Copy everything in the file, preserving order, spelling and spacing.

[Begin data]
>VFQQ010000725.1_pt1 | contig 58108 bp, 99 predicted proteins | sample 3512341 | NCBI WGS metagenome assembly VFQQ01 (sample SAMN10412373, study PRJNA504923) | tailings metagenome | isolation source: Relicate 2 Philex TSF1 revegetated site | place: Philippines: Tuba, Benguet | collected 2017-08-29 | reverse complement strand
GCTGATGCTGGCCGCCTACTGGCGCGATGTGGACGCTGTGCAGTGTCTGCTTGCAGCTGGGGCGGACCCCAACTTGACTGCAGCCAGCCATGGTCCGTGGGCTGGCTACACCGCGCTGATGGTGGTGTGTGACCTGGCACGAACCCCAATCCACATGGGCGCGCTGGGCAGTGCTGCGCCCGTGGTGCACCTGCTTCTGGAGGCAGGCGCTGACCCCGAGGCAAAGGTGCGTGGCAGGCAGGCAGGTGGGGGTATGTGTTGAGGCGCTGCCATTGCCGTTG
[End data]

>VFQQ010000725.1_pt1 | contig 58108 bp, 99 predicted proteins | sample 3512341 | NCBI WGS metagenome assembly VFQQ01 (sample SAMN10412373, study PRJNA504923) | tailings metagenome | isolation source: Relicate 2 Philex TSF1 revegetated site | place: Philippines: Tuba, Benguet | collected 2017-08-29 | reverse complement strand
GCTGATGCTGGCCGCCTACTGGCGCGATGTGGACGCTGTGCAGTGTCTGCTTGCAGCTGGGGCGGACCCCAACTTGACTGCAGCCAGCCATGGTCCGTGGGCTGGCTACACCGCGCTGATGGTGGTGTGTGACCTGGCACGAACCCCAATCCACATGGGCGCGCTGGGCAGTGCTGCGCCCGTGGTGCACCTGCTTCTGGAGGCAGGCGCTGACCCCGAGGCAAAGGTGCGTGGCAGGCAGGCAGGTGGGGGTATGTGTTGAGGCGCTGCCATTGCCGTTG